Other investigations that have reported elasticity of demand ranges relied on data from populations with copayment increases. Landsman and colleagues estimated that the elasticity of demand was -0.11 for statins7; the elasticity of demand ranged from -0.2 to -0.6 for all prescription drugs.1 Our identified higher elasticity estimate (ie, lower price sensitivity) range may be because of differences in measurement and, importantly, copayment change (ie, contribution increases rather than decreases). Greater response to copayment increases than to decreases has been predicted by behavioral economic theory.18 Under this theory, patients have a more pronounced demand response when required to increase their contribution as opposed to when they pay less than their usual cost.
This study is not without limitations. Although prescription claims data are a reliable source of information regarding prescription drug purchases,19 prescription purchases do not guarantee consumption. The MPR calculation assumes that patients are ingesting correctly the medications they purchased. Nevertheless, we have no evidence to suggest that patients in one group would take their medication differently than the other. Additionally, our analysis included only patients with a statin purchase in both the pre- and postperiods. Thus, an adherent population may have been examined, leading to a more conservative elasticity estimate. It also should be noted that the conversion from the brand to generic may impact adherence differently than continuation on brand medication with a reduction in cost sharing. Our findings are limited by the lack of adjustment for household income. This information has been shown to influence healthcare utilization, with increasing income related to decreasing contribution sensitivity.20 Finally, reductions in copayments occurred in our study not in the context of a disease management program or with additional patient outreach. Other health plans may find that coimplementation of copayment reduction and care coordination/outreach results in a greater increase in adherence than copayment reduction alone.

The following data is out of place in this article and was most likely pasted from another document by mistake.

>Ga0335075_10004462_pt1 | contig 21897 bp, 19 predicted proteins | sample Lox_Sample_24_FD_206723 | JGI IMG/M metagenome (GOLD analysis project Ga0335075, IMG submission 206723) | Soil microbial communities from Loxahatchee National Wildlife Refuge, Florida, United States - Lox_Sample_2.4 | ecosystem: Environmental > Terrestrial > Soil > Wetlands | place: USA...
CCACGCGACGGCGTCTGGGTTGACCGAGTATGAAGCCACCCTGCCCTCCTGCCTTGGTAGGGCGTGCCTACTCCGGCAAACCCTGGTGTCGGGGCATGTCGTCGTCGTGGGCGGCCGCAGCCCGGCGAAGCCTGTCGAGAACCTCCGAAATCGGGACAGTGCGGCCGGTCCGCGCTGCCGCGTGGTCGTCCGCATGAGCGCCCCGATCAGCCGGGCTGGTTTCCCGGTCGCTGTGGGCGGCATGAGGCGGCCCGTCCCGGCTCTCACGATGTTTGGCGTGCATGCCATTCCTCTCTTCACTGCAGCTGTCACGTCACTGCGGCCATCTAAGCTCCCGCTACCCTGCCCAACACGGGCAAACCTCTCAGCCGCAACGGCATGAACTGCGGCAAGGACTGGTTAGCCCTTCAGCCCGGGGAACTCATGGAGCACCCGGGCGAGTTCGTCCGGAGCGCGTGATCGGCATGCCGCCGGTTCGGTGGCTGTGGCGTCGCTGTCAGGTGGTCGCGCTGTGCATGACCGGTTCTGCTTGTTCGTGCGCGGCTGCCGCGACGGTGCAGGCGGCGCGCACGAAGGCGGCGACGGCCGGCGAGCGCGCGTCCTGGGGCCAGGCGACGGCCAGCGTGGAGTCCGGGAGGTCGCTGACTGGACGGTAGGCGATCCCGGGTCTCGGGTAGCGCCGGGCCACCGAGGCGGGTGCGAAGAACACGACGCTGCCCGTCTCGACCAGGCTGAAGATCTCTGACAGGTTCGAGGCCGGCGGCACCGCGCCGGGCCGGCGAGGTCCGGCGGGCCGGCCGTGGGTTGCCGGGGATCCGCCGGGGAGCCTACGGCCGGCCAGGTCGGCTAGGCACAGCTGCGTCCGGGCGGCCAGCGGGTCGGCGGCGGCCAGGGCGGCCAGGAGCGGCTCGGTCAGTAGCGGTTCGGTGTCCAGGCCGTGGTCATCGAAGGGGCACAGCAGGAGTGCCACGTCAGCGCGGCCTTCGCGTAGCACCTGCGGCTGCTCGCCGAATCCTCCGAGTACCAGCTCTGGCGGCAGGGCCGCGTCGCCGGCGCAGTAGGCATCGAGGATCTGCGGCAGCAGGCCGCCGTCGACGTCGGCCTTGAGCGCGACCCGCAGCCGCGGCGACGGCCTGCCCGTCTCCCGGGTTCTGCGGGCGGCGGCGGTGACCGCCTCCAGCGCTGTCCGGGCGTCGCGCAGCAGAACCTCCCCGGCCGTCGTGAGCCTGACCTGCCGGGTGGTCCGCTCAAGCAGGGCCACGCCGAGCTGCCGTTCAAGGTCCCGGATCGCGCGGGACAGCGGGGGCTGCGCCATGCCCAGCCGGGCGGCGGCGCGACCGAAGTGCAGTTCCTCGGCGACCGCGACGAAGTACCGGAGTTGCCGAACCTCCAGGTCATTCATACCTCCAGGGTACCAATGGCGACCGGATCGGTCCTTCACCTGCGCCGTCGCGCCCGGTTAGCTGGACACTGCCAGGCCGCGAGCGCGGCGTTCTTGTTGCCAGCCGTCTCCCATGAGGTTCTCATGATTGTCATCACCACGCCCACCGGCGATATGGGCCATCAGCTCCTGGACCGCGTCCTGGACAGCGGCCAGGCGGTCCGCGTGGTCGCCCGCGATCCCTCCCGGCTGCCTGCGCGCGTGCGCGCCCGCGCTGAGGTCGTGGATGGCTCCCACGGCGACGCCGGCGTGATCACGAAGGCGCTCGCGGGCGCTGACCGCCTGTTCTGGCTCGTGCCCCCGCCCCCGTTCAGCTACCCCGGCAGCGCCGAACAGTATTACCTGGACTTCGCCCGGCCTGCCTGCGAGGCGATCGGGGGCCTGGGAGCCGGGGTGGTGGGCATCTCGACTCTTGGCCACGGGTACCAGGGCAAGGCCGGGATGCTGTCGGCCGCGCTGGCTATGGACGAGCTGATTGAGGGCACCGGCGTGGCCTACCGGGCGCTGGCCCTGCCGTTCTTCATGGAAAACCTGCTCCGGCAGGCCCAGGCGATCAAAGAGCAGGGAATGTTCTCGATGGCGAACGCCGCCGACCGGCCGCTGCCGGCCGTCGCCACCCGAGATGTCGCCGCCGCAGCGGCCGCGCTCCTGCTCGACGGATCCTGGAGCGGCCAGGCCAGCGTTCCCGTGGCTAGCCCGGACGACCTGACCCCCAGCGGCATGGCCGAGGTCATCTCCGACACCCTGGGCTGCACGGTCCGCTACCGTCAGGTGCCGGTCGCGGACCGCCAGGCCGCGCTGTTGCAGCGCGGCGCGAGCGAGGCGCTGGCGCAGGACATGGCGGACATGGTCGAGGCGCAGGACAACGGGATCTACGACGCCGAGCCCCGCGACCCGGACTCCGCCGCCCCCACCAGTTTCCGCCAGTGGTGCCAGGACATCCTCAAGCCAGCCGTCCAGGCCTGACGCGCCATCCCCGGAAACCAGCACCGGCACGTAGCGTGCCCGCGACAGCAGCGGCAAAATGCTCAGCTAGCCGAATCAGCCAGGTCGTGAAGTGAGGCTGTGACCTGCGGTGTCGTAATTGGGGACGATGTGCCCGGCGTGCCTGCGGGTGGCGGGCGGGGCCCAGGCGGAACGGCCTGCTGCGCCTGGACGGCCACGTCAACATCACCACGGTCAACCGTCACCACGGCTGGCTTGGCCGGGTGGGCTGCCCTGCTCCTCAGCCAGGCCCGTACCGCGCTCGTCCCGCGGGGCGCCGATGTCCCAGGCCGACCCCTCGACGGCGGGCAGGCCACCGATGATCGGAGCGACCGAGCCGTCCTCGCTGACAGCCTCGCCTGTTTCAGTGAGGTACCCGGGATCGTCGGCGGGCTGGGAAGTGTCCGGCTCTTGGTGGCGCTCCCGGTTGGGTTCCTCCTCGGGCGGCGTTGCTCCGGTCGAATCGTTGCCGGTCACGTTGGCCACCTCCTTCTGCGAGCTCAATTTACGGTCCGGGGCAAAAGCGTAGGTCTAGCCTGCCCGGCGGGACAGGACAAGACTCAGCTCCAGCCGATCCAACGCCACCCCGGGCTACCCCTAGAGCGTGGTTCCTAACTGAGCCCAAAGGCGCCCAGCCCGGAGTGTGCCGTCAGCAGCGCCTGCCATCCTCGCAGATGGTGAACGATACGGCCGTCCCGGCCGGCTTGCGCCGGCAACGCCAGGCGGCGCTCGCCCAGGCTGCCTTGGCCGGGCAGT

Our findings suggest that only minimal increases in adherence to statin therapy are likely if copayments decrease from branded to generic copayment levels. Although increases in MPR, especially among those patients with a copayment reduction of $10 or more, were identified, the clinical value of the modest MPR increases detected is unresolved. Nevertheless, given the relationship we identified between decreased copayment and increased adherence, health plans may want to consider options to reduce patient cost sharing. Structuring copayments to encourage the use of cost-effective therapies (eg, generics) in a manner that is beneficial for both patients and plans can assist in containing healthcare costs while maintaining high-quality health outcomes.
2. Gibson TB, Mark TL, McGuigan KA, Axelsen K, Wang S. The effects of prescription drug copayments on statin adherence. Am J Manag Care. 2006;12(9):509-517.
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6. Huskamp HA, Deverka PA, Epstein AM, Epstein RS, McGuigan KA, Frank RG. The effect of incentive-based formularies on prescriptiondrug utilization and spending. N Engl J Med. 2003;349(23):2224-2232.
8. Fuhrmasn V. New tack on copays: cutting them. Wall Street Journal. May 8, 2007.
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12. Clark DO, Von Korff M, Saunders K, Baluch WM, Simon GE. A chronic disease score with empirically derived weights. Med Care. 1995;33(8):783-795.
14. Blackburn DF, Dobson RT, Blackburn JL, Wilson TW. Cardiovascular morbidity associated with nonadherence to statin therapy. Pharmacotherapy. 2005;25(8):1035-1043.
16. Soumerai SB, Mah C, Zhang F, et al. Effects of health maintenance organization coverage of self-monitoring devices on diabetes selfcare and glycemic control. Arch Intern Med. 2004;164(6):645-652.
18. Rabin M. Psychology and economics. J Economic Literature. 1998;36(1):11-46.
20. Schneeweiss S, Soumerai SB, Glynn RJ, et al. Impact of referencebased pricing for angiotensin-converting-enzyme inhibitors on drug utilization. CMAJ. 2002;166(6):737-745.